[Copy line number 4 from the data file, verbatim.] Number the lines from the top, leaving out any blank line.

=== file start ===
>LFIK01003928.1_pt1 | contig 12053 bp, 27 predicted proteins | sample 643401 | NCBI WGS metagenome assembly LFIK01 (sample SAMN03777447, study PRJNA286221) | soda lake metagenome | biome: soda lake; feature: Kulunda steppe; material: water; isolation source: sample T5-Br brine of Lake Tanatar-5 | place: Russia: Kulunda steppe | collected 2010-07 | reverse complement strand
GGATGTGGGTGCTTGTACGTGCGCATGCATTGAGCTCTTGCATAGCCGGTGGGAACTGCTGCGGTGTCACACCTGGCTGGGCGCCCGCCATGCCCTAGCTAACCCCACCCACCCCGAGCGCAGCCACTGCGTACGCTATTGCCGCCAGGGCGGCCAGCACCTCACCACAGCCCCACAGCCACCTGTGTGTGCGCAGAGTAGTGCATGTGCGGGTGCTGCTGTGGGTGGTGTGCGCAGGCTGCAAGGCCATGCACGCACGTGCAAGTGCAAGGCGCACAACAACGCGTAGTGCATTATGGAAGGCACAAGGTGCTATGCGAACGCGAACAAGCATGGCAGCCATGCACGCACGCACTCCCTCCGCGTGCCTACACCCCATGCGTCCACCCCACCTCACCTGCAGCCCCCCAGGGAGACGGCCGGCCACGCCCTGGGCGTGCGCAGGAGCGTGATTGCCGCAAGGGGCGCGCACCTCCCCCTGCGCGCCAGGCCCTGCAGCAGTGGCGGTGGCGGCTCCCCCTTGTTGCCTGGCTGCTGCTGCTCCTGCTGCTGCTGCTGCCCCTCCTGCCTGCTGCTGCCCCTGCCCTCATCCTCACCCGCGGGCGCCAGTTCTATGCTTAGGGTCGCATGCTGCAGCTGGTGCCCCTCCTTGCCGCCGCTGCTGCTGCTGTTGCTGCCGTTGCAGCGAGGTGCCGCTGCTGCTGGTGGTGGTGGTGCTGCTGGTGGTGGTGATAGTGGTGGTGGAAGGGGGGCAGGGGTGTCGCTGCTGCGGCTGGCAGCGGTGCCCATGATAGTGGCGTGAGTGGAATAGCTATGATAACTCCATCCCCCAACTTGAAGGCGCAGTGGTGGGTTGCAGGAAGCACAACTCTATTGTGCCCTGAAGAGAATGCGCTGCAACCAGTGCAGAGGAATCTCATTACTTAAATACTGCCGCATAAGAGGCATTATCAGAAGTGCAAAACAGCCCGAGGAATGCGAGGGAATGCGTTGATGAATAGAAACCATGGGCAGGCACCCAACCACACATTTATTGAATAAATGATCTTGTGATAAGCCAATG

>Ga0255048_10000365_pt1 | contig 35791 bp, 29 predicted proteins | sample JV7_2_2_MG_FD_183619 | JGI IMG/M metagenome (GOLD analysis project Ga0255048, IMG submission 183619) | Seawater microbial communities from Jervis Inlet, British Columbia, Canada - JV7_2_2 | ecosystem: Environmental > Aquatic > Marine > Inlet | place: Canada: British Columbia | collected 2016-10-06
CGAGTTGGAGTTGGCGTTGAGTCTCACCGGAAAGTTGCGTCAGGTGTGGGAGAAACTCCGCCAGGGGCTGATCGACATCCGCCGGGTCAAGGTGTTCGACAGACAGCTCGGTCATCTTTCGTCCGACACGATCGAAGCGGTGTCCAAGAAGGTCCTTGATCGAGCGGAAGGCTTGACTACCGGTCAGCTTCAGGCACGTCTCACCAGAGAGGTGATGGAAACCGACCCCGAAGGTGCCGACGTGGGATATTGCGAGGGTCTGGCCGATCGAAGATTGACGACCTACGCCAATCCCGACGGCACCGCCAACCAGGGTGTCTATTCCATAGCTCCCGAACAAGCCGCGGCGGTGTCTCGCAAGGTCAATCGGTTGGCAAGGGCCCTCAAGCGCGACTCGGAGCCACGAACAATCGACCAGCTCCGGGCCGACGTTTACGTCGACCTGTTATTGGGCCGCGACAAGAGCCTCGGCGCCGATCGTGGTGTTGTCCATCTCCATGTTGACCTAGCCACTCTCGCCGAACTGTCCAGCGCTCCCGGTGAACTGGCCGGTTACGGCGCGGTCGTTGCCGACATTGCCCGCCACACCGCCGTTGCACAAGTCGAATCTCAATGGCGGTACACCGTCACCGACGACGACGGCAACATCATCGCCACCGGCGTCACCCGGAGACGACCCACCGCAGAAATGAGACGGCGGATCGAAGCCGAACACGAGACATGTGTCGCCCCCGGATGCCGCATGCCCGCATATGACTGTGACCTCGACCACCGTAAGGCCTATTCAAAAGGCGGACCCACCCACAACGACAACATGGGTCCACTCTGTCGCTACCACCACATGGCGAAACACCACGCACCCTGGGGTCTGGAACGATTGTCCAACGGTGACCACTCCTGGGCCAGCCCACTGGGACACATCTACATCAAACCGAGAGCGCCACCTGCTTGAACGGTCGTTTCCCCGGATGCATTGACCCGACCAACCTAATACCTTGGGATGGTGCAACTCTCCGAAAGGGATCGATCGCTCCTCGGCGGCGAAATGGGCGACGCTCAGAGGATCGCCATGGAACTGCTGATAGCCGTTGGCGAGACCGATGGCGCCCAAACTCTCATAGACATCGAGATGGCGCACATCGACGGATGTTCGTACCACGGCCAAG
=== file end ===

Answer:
CGAGTTGGAGTTGGCGTTGAGTCTCACCGGAAAGTTGCGTCAGGTGTGGGAGAAACTCCGCCAGGGGCTGATCGACATCCGCCGGGTCAAGGTGTTCGACAGACAGCTCGGTCATCTTTCGTCCGACACGATCGAAGCGGTGTCCAAGAAGGTCCTTGATCGAGCGGAAGGCTTGACTACCGGTCAGCTTCAGGCACGTCTCACCAGAGAGGTGATGGAAACCGACCCCGAAGGTGCCGACGTGGGATATTGCGAGGGTCTGGCCGATCGAAGATTGACGACCTACGCCAATCCCGACGGCACCGCCAACCAGGGTGTCTATTCCATAGCTCCCGAACAAGCCGCGGCGGTGTCTCGCAAGGTCAATCGGTTGGCAAGGGCCCTCAAGCGCGACTCGGAGCCACGAACAATCGACCAGCTCCGGGCCGACGTTTACGTCGACCTGTTATTGGGCCGCGACAAGAGCCTCGGCGCCGATCGTGGTGTTGTCCATCTCCATGTTGACCTAGCCACTCTCGCCGAACTGTCCAGCGCTCCCGGTGAACTGGCCGGTTACGGCGCGGTCGTTGCCGACATTGCCCGCCACACCGCCGTTGCACAAGTCGAATCTCAATGGCGGTACACCGTCACCGACGACGACGGCAACATCATCGCCACCGGCGTCACCCGGAGACGACCCACCGCAGAAATGAGACGGCGGATCGAAGCCGAACACGAGACATGTGTCGCCCCCGGATGCCGCATGCCCGCATATGACTGTGACCTCGACCACCGTAAGGCCTATTCAAAAGGCGGACCCACCCACAACGACAACATGGGTCCACTCTGTCGCTACCACCACATGGCGAAACACCACGCACCCTGGGGTCTGGAACGATTGTCCAACGGTGACCACTCCTGGGCCAGCCCACTGGGACACATCTACATCAAACCGAGAGCGCCACCTGCTTGAACGGTCGTTTCCCCGGATGCATTGACCCGACCAACCTAATACCTTGGGATGGTGCAACTCTCCGAAAGGGATCGATCGCTCCTCGGCGGCGAAATGGGCGACGCTCAGAGGATCGCCATGGAACTGCTGATAGCCGTTGGCGAGACCGATGGCGCCCAAACTCTCATAGACATCGAGATGGCGCACATCGACGGATGTTCGTACCACGGCCAAG